Spring is also a prime time for fishing in Vermont. MiddFly Fly Fishing is a club that leads workshops teaching participants how to do the activity in Vermont’s waters. Their gear is available to rent through the gear room, according to Chan. 

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Rock climbing is another popular activity during mud season, Doucet wrote. He explained in the region near Bolton, Vt., many of the cliffs face south, which, along with sun exposure and a lack of leaves, can make temperatures on the rocks feel 10–15 degrees warmer than forecasted. 

Plus, climbing earlier in the seasons means there are no bugs on the cliffs.

Though it is a quintessential Vermont outdoor activity, hiking can cause serious trail damage during mud season. Heavy foot traffic during mud season causes soil compaction, which occurs when stress from something like plodding hiking boots forces soil particles closer together, according to the Green Mountain Club website. 

The risks of causing soil compaction during mud season make it important to check websites like the Green Mountain Club and AllTrails to get information about which trails are open and are best for mud season.

Chan cited the Addison County Bike Club and the Vermont Bike Association as good sources to check, as well. Some forest service websites also provide useful information. 

Hiking on more durable trails, boardwalks and gravel paths is another way to protect trails during mud season, Chan added. There are a number of hike options on gravel trails in Burlington, she said.

Right here in Middlebury, the Trail Around Middlebury (TAM), operated by the Middlebury Area Land Trust,  has many stretches that are open to be walked on during mud season, according to Tim Parsons, landscape horticulturist at the college.

“Hiking trails are closed in the spring on the higher elevations, like the Long Trail, but many down here in the Valley remain open,” Parsons wrote in an email to The Campus. “I've always felt the TAM was drastically underrated, it punches way above its weight for length versus interest. I can think of few trails that rival its habitat diversity. You could spend an entire day just exploring the side trails in Battell Woods alone.”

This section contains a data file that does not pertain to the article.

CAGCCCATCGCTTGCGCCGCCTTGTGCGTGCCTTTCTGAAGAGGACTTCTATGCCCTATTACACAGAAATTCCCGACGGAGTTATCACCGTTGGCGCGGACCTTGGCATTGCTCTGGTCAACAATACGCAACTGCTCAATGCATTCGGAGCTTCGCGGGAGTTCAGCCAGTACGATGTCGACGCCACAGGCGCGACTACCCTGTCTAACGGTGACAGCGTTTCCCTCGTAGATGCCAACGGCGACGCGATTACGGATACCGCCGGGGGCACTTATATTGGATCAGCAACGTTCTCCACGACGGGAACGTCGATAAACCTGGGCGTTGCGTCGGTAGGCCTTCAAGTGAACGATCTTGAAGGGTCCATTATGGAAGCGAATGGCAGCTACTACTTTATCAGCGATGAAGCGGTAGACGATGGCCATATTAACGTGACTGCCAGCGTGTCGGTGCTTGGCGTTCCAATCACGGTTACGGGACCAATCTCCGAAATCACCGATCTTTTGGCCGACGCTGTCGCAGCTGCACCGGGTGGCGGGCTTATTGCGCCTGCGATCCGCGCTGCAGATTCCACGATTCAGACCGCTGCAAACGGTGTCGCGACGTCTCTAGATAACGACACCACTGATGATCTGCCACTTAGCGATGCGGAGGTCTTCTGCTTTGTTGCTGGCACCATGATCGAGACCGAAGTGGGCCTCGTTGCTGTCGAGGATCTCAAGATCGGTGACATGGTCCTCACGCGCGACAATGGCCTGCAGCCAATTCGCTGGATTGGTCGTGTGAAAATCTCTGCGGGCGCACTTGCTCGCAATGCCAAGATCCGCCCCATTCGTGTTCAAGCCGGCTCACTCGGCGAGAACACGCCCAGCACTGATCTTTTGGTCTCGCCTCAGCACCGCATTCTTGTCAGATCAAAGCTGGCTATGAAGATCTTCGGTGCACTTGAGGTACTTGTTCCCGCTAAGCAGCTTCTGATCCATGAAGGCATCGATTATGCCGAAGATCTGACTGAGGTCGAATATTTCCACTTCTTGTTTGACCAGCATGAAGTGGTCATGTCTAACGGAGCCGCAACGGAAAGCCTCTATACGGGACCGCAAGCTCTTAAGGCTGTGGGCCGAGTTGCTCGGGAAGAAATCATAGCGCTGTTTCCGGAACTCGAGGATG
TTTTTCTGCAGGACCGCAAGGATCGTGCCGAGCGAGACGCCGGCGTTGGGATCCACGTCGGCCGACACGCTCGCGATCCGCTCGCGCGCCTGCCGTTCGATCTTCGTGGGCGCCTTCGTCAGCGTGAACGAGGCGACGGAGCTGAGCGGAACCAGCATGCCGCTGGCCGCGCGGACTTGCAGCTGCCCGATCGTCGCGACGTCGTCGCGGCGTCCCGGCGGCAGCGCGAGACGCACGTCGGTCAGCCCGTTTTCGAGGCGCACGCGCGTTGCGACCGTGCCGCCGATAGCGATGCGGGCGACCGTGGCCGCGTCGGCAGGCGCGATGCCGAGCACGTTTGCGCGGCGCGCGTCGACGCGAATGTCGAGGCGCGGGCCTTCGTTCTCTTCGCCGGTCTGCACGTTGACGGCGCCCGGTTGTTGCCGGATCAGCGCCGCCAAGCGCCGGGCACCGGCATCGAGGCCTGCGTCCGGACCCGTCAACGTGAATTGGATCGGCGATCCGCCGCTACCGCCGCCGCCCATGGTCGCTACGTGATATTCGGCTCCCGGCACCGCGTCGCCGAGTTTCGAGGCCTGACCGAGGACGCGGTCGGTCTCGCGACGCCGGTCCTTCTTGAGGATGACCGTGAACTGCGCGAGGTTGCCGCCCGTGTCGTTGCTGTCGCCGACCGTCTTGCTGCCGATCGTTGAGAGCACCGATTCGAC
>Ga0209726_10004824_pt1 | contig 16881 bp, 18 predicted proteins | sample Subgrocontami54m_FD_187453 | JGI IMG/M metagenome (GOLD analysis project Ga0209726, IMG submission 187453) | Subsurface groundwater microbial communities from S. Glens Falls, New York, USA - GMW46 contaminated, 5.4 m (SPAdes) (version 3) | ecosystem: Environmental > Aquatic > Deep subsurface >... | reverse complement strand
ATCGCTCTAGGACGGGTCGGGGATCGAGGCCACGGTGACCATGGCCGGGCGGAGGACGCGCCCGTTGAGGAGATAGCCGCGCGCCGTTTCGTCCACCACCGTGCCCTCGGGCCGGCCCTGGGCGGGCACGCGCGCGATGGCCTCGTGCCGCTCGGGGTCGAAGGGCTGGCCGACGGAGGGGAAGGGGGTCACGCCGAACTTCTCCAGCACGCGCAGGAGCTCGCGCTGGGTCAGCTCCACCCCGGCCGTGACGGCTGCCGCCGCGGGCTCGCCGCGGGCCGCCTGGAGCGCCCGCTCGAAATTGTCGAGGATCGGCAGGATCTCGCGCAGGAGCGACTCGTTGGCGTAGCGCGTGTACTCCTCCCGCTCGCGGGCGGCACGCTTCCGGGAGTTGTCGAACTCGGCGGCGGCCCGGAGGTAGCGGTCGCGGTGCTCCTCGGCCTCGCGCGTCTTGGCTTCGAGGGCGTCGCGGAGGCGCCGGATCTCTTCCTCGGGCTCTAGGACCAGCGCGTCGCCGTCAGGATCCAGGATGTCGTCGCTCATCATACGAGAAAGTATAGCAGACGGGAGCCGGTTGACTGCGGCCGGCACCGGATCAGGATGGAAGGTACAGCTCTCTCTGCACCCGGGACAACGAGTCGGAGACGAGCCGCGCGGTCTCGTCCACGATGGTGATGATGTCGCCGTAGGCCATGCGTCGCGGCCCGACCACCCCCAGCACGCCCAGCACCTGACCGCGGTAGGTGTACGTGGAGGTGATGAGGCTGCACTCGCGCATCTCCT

Parsons specifically highlighted the section of the TAM from the Class of ’97 Trail to the Ralph Myhre Golf Course.

“We're coming up to spring ephemeral season, a type of wildflower that completes its entire life cycle before the upper canopy of trees leaf out and block the precious sunlight,” he wrote.

For those looking to head outdoors this mud season, FIRE will be hosting several upcoming events, including a sailing event in collaboration with the Middlebury College Sailing Club and canoe trips on Lake Dunmore later in the semester. 

The Middlebury Mountain Club also plans to do canoe guide training and day hiking training later this spring, and expects other outdoor trips will come up closer to the actual trip date, according to Elli Sterling ’25, a head guide for the club.

Enjoying the mud season is possible, it just requires a mindset shift. As Chan said, “We have the rest of the year to hike.” There are many other ways to enjoy the outdoors during mud season, from biking to canoeing to taking in unusually unobstructed views. 

Julia Pepper

Julia Pepper '24 (she/her) is the Senior Local Editor. 

She previously served as a Local Editor. She is a Psychology major and French minor. This past spring she studied in Paris. She spent the summer interning at home in New York City, putting her journalistic cold calling skills to use at her internship doing outreach with senior citizens. In her free time she enjoys reading and petting cats.